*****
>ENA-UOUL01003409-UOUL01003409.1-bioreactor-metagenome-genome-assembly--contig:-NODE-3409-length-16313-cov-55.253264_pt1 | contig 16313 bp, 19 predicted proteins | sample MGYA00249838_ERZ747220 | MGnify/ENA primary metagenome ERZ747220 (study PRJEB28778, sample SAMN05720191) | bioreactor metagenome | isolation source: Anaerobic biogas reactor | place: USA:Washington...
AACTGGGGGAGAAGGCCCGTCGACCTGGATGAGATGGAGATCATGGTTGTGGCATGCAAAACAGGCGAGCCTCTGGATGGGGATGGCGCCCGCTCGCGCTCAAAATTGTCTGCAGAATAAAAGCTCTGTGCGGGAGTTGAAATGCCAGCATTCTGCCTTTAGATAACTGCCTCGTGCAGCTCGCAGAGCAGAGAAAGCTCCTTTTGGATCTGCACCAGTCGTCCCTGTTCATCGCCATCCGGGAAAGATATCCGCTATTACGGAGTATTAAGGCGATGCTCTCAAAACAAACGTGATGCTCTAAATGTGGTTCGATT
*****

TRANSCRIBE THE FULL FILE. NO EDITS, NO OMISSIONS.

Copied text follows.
>ENA-UOUL01003409-UOUL01003409.1-bioreactor-metagenome-genome-assembly--contig:-NODE-3409-length-16313-cov-55.253264_pt1 | contig 16313 bp, 19 predicted proteins | sample MGYA00249838_ERZ747220 | MGnify/ENA primary metagenome ERZ747220 (study PRJEB28778, sample SAMN05720191) | bioreactor metagenome | isolation source: Anaerobic biogas reactor | place: USA:Washington...
AACTGGGGGAGAAGGCCCGTCGACCTGGATGAGATGGAGATCATGGTTGTGGCATGCAAAACAGGCGAGCCTCTGGATGGGGATGGCGCCCGCTCGCGCTCAAAATTGTCTGCAGAATAAAAGCTCTGTGCGGGAGTTGAAATGCCAGCATTCTGCCTTTAGATAACTGCCTCGTGCAGCTCGCAGAGCAGAGAAAGCTCCTTTTGGATCTGCACCAGTCGTCCCTGTTCATCGCCATCCGGGAAAGATATCCGCTATTACGGAGTATTAAGGCGATGCTCTCAAAACAAACGTGATGCTCTAAATGTGGTTCGATT